Biologics in Therapy

, Volume 3, Issue 1, pp 15–23

Brentuximab Vedotin in CD30+ Lymphomas

Open Access
Review

DOI: 10.1007/s13554-013-0008-7

Cite this article as:
Perini, G.F. & Pro, B. Biol Ther (2013) 3: 15. doi:10.1007/s13554-013-0008-7

Abstract

Monoclonal antibodies (mAb) have become an effective treatment strategy for hematologic malignancies. CD30 is a rational target for therapy due to its limited expression on normal tissues and the strong and uniform expression on malignant cells in classical Hodgkin’s lymphoma (cHL) and anaplastic large-cell lymphoma (ALCL). Brentuximab vedotin, an anti-CD30 antibody-drug conjugate, utilizes the targeting properties of mAb to deliver a cytotoxic agent inside the malignant cell. Brentuximab vedotin has significant clinical activity in patients with relapsed or refractory cHL and relapsed or refractory ALCL, and has the potential to represent a significant advance in modern oncology.

Keywords

Anaplastic large-cell lymphoma Antibody-drug conjugate Brentuximab vedotin CD30 Hodgkin’s lymphoma Monomethylauristatin E Oncology 

Introduction

CD30 is a prosurvival receptor, which belongs to the tumor necrosis factor receptor (TNFR) superfamily [1]. Although CD30 was recognized in the early 1980s as an important marker for Hodgkin Reed–Sternberg cells (HRS), it is now known that CD30 is also expressed in other B cell and T cell non-Hodgkin’s lymphomas (NHL), as well as in a normal subset of activated B- and T-natural killer (NK) cells and activated monocytes [2].

Two lymphoid neoplasms are characterized by strong and uniform expression of CD30: Hodgkin’s lymphomas (HL) and anaplastic large cell lymphoma (ALCL). HL accounts for approximately 11% of all malignant lymphomas, and is further classified in two major subtypes: classical (cHL) and nodular lymphocyte predominant HL [3]. In cHL, modern treatment combining chemotherapy and radiotherapy can cure the majority of patients. However, 10–30% of patients may progress or relapse, depending on baseline risk factors and type of treatment [4]. Up to 50% of these patients can still be cured with high-dose chemotherapy and autologous stem cell transplantation (ASCT). The prognosis of patients who are primary refractory or relapse after ASCT is poor, with a median overall survival (OS) of approximately 2 years, constituting a highly unmet medical need [5].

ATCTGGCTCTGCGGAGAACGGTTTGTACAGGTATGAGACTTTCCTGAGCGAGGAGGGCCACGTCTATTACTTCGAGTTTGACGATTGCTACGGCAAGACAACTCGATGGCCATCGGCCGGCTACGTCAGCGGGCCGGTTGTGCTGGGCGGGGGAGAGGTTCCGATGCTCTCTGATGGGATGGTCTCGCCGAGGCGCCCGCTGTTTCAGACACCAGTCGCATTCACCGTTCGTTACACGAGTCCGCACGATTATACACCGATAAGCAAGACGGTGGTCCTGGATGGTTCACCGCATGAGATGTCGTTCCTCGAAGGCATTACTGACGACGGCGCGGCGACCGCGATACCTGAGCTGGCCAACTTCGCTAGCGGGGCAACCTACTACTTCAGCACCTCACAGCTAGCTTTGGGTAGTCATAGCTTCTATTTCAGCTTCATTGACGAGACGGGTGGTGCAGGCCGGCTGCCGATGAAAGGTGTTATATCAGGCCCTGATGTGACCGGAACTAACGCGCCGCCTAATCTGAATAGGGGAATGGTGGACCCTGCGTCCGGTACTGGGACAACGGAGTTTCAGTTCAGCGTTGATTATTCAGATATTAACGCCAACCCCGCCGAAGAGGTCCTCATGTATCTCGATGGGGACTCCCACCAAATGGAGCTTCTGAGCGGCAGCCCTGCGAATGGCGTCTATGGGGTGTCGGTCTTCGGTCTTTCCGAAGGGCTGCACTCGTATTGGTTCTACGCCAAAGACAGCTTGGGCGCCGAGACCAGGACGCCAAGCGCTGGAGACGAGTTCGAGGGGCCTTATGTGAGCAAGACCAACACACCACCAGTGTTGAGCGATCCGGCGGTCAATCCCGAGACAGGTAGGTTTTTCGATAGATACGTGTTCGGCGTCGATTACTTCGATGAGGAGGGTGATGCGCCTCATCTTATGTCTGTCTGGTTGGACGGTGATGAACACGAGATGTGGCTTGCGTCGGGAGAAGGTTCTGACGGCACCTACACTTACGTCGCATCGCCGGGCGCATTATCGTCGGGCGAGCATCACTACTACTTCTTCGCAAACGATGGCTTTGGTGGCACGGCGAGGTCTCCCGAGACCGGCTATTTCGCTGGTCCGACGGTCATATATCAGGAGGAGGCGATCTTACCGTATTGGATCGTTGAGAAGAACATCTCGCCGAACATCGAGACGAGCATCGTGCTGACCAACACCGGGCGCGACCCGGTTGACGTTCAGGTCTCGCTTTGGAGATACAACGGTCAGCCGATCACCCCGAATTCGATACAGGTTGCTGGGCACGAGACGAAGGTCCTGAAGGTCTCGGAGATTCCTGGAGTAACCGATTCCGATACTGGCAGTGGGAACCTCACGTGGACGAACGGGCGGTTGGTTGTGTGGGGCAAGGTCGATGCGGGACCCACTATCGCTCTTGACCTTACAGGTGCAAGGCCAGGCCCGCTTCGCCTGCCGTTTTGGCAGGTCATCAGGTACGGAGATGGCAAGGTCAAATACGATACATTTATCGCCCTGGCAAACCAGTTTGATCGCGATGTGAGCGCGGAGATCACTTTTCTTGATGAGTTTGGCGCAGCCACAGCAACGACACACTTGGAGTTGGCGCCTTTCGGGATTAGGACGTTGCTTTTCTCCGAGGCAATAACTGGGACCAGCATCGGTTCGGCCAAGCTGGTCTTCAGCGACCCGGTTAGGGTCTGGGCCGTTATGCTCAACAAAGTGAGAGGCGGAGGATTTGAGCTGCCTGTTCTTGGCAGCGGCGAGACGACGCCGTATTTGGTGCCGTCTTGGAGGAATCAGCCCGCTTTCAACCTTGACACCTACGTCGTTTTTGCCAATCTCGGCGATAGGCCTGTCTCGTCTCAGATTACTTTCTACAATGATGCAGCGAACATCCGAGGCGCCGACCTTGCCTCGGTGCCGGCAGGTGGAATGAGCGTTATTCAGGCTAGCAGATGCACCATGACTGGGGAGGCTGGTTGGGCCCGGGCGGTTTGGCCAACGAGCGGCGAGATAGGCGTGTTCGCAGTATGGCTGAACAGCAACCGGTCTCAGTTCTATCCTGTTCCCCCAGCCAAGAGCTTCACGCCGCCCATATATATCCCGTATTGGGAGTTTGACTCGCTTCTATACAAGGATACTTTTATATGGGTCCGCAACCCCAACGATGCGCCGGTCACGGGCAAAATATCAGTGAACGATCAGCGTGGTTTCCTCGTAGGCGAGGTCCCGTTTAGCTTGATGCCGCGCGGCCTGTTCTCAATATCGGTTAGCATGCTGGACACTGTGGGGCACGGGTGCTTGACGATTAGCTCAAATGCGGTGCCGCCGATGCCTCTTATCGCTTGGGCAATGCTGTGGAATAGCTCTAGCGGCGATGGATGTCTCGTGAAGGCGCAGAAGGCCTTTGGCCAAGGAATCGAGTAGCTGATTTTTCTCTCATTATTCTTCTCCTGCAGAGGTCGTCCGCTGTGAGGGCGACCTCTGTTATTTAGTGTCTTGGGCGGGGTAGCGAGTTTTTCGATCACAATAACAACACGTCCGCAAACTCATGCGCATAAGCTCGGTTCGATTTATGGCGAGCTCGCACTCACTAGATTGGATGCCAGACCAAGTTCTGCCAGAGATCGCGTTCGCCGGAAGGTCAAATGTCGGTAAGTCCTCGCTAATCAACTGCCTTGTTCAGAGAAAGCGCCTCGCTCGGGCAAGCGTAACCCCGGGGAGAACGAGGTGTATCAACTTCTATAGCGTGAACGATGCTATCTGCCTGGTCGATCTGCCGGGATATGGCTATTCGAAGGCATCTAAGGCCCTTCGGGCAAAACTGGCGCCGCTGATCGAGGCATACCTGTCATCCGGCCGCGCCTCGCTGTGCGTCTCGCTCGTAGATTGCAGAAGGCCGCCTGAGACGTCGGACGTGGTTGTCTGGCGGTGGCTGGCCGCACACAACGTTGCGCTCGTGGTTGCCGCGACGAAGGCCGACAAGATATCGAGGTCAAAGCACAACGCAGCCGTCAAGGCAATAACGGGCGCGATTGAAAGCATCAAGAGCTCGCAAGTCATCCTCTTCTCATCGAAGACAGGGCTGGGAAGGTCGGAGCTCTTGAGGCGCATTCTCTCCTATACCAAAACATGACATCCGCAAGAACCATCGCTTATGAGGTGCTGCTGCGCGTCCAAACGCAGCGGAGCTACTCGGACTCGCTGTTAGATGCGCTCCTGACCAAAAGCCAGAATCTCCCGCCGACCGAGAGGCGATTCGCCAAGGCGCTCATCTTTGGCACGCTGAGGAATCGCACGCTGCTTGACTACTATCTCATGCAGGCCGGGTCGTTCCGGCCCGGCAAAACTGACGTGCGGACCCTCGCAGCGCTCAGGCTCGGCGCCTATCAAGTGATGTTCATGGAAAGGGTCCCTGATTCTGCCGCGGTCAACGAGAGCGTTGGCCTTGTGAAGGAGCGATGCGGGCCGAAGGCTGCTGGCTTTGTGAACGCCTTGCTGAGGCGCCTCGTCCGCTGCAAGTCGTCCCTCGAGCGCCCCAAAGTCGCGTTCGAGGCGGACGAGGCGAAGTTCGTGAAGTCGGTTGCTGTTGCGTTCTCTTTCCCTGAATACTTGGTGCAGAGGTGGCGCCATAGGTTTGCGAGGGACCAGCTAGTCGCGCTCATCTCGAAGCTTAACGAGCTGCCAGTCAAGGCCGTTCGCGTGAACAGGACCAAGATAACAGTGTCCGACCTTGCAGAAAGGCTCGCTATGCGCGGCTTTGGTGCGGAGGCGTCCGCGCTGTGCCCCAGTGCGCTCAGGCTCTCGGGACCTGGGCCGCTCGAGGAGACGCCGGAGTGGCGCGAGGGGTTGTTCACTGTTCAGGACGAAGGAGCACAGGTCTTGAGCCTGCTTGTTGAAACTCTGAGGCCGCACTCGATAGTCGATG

Systemic ALCL (sALCL) is an aggressive T cell lymphoma that represents approximately 2–3% of all lymphoid neoplasms. ALCL can be further classified on the basis of the expression of the anaplastic lymphoma kinase (ALK) protein. Patients with ALK-positive ALCL and no risk factors have responses similar or better than patients with B cell lymphomas when treated with conventional anthracycline-based chemotherapy. However, patients with ALK-negative ALCL tend to have low response rates and up to 60% of patients may relapse after front-line therapy [6]. High-dose therapy and ASCT may result in long-term remission in 30–40% of patients with chemosensitive disease [7].

First Generation Anti-Cd30 Antibodies

Rituximab, an anti-CD20 monoclonal antibody (mAb), has consistently proved to increase the response rates and disease-free survival in almost all B cell neoplasms [8]. The success of an immunotherapy-based strategy in lymphomas led to intense research for other targets for mAbs, including CD30. A number of anti-CD30 mAbs have been developed, including SGN-30, MDX-060, and XmAb2513.

SGN-30 (also known as cAC10) is a chimeric anti-CD30 antibody constructed from the variable regions of the anti-CD30 murine monoclonal AC10 and the human gamma 1 heavy chain and kappa light chain constant regions. In a phase 1 study, 24 patients with CD30+ malignancies, including 21 patients with HL and 3 patients with CD30+ NHL, were treated with escalating doses of SGN-30. Treatment was well tolerated and no maximum tolerated dose (MTD) was reached. However, although well tolerated, responses were modest: one patient with cutaneous ALCL achieved a complete response (CR) and six patients, including four patients with HL, achieved stable disease, with durations up to 16 months [9].

In an open-label, phase 2 study, 79 patients with recurrent or refractory HL (n = 38) or sALCL (n = 41) received weekly infusion of SGN-30 for 6 weeks, with the initial 40 patients receiving 6 mg/kg weekly, and the latter 12 mg/kg weekly [10]. Although proved safe, with only mild adverse events, objective responses were observed only in the ALCL group, in which two patients achieved a CR and five patients achieved a partial response (PR), with response durations ranging from 27 to 1,460+ days. No objective responses were observed in the HL group, and only 11 patients (29%) achieved stable disease. The role of SGN-30 in cutaneous ALCL was further tested in a phase 2 trial [11], showing an overall response rate (ORR) of 70% (16 of 23 patients).

Since modest responses were observed with SGN-30 in HL, and based on the synergistic activity observed in preclinical models when SGN-30 was combined with cytotoxic agents active in HL, a phase 2 study explored the feasibility and efficacy of SGN-30 in combination with GVD (gemcitabine, vinorelbine, and pegylate liposomal doxorubicin). Initially, 16 patients were treated with SGN-30 plus GVD, and in a second portion of the study, patients were randomized to receive GVD with either SGN-30 or placebo. However, this trial was prematurely closed due to an increased pulmonary toxicity observed in patients treated with SGN-30 and GVD [12].